Apr. 19, 2012
Underground water usage optimization study conducted at the San Cristobal mine
Underground water samples were collected for chemical analysis at 20 sites near the mine.
Japan Oil, Gas and Metals National Corporation (JOGMEC) and Sumitomo Corporation sponsored a joint study on underground water used in the mining process by Sumitomo Corporation's wholly owned subsidiary, Minera San Cristobal S.A. (MSC), which produces lead-silver and zinc-silver concentrates at its San Cristobal mine in Bolivia. On March 2, 2012, JOGMEC and Sumitomo Corporation presented the study's results at a local event.
At the event, which was attended by Japanese and Bolivian government officials and local residents, Bolivian Minister of Mining and Metallurgy Mario Virreira Iporre, praised the study, commenting that this highly scientific and technological study for the optimization of underground water is a significant contribution to the knowledge and development of Bolivia.
The presentation event held on March 2, 2012
As a result of performing an in-depth study exceeding the level generally required for an environmental impact assessment(1), it was confirmed that the underground water used by MSC is unsuitable for agriculture, irrigation or human consumption, and therefore, the usage has no negative impact on the lives of local residents. It was also confirmed that the water level will recover naturally after a certain period of time, as the water's source is renewable. The ecological soundness of MSC's mining operations were thus endorsed by the findings. Based on the outcome of this study, additional initiatives will be launched, such as the efforts to increase the amount of water recycling in the natural system.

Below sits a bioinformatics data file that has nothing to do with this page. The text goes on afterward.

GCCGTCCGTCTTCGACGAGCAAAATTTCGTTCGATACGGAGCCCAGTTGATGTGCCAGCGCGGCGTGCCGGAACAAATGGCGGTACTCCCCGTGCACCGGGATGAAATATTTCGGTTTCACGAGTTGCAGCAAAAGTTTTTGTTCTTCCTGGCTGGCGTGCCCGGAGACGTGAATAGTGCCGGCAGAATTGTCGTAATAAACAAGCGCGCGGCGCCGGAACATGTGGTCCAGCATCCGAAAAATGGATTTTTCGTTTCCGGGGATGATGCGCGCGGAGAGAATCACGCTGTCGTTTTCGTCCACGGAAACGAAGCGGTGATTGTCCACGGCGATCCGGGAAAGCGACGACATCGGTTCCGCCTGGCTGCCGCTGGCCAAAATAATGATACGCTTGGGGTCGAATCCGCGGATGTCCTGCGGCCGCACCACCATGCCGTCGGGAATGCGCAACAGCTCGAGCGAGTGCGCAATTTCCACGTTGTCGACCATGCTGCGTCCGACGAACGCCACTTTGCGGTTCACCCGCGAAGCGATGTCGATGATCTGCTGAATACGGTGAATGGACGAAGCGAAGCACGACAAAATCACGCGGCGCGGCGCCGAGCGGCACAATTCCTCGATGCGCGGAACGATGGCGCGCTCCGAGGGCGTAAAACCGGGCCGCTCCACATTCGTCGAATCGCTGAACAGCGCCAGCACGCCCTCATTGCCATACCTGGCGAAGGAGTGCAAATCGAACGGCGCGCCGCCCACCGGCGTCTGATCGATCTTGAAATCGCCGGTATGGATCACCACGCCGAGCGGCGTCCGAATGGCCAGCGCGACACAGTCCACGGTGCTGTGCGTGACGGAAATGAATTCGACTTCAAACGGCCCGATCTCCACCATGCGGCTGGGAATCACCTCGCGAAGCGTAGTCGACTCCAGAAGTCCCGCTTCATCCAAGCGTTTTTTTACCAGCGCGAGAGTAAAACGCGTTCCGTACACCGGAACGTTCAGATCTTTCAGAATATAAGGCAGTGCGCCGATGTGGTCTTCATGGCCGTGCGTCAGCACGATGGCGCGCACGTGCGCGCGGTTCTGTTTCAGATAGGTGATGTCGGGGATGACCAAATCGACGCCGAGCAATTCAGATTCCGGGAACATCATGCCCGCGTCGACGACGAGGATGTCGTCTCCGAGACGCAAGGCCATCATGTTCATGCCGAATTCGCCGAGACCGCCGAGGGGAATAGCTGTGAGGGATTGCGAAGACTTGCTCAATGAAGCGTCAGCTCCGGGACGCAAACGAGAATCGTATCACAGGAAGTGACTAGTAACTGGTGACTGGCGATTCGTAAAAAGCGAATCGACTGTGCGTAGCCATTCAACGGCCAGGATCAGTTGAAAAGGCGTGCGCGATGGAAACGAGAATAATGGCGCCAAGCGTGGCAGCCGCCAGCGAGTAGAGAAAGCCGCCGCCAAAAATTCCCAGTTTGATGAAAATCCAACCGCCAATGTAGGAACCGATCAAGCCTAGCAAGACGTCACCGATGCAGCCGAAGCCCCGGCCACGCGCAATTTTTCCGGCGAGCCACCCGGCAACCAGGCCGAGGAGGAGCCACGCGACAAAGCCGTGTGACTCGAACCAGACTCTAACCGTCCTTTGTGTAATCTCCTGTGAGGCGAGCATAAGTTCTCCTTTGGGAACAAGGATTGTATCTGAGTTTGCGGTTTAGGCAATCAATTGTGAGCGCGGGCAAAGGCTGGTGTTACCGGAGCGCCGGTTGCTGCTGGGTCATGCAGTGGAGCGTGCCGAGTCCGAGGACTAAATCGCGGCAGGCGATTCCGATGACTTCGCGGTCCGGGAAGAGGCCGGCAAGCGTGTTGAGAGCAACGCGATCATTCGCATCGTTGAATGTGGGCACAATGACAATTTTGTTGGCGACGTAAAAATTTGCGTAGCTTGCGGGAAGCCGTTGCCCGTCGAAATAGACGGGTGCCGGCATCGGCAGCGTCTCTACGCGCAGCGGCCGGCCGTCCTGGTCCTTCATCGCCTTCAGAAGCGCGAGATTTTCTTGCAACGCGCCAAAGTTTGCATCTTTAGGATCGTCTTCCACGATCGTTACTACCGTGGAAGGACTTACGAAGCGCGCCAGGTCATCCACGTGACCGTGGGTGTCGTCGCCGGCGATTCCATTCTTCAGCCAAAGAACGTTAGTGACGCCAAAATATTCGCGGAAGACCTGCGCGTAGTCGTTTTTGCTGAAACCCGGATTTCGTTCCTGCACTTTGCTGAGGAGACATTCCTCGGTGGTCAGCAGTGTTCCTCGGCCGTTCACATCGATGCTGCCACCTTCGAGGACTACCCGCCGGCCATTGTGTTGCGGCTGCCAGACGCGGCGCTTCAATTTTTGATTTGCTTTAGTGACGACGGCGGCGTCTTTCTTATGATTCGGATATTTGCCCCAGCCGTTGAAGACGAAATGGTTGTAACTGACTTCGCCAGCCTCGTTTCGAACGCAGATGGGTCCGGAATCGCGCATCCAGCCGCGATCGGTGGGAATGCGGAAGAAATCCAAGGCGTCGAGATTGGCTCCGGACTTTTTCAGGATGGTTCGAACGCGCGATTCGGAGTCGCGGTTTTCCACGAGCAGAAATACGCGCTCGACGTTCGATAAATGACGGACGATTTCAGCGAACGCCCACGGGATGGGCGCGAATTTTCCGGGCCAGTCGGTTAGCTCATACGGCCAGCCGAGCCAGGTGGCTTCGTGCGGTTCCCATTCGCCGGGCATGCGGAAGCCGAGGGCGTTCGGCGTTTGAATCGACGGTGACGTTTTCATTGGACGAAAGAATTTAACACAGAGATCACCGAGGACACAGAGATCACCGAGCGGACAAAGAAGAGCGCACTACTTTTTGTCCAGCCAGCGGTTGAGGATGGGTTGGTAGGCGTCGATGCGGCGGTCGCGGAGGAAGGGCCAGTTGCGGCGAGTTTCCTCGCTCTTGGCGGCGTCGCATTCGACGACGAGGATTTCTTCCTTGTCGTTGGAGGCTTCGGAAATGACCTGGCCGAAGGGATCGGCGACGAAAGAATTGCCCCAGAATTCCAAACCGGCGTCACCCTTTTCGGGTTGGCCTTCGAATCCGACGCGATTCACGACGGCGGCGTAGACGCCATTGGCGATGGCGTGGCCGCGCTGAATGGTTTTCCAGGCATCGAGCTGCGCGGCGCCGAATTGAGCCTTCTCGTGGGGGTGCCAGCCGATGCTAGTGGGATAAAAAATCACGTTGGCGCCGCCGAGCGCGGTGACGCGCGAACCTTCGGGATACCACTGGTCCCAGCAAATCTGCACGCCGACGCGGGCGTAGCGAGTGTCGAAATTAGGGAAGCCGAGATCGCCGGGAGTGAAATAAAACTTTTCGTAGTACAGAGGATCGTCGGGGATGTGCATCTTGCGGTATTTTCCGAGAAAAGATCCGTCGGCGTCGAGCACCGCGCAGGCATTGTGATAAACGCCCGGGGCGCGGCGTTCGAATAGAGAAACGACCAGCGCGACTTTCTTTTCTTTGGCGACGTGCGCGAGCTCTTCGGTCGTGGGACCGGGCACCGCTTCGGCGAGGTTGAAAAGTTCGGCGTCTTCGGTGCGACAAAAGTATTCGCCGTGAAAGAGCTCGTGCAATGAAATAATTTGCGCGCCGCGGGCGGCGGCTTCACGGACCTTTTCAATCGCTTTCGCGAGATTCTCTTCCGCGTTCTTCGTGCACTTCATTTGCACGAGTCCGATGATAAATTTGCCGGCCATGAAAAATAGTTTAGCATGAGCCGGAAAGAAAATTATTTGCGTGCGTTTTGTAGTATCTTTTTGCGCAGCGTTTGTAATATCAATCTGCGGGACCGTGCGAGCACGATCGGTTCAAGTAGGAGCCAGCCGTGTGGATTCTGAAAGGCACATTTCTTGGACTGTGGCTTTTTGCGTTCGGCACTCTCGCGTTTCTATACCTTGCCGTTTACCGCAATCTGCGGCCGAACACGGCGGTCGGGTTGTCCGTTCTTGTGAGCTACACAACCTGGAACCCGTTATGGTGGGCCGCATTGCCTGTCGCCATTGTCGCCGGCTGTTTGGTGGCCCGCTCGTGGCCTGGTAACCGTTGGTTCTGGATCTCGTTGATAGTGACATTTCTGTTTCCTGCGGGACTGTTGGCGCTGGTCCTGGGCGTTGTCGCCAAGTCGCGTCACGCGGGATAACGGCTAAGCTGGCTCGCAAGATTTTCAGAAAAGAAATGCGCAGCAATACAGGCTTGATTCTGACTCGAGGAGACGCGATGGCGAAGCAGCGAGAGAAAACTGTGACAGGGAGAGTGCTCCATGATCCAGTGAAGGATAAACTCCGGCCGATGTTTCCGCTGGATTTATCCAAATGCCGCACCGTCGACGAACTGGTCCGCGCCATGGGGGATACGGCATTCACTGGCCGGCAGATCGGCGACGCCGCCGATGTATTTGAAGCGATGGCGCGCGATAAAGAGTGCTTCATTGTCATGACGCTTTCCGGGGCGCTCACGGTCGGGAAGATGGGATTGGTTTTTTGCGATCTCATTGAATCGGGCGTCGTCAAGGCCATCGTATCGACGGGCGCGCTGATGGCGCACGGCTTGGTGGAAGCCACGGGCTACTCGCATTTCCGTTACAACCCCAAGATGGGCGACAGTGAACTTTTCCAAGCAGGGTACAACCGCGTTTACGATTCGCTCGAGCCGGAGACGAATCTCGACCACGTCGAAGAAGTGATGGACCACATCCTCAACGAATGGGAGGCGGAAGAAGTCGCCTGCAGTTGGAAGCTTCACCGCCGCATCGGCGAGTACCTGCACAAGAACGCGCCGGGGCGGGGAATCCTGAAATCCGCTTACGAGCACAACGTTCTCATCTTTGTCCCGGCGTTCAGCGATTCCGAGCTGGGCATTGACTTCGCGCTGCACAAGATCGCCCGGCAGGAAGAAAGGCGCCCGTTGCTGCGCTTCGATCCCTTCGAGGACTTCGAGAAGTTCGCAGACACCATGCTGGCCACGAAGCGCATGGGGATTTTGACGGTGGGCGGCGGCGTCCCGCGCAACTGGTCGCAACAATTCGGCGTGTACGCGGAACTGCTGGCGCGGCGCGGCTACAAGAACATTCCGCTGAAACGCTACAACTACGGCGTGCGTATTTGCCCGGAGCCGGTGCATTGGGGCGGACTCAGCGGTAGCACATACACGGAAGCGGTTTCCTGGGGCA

MSC has always proactively taken measures to protect the environment, including the construction of a large dome to cover its ore stockpile for the mitigation of dust dispersion, and the around-the-clock monitoring of its waste(2) transportation facilities. Sumitomo Corporation and MSC are determined to continue contributing to the safe development of Japan and Bolivia and the realization of a sustainable society and environment.
1 Environmental impact assessment: A series of procedures required to be undertaken when engaging in a large-scale development project to ensure appropriate environmental consideration. The procedures involve predicting, assessing and examining the impact of the project on the environment.
2 Waste: Muddy waste that remains after extracting the desired substances from the ore.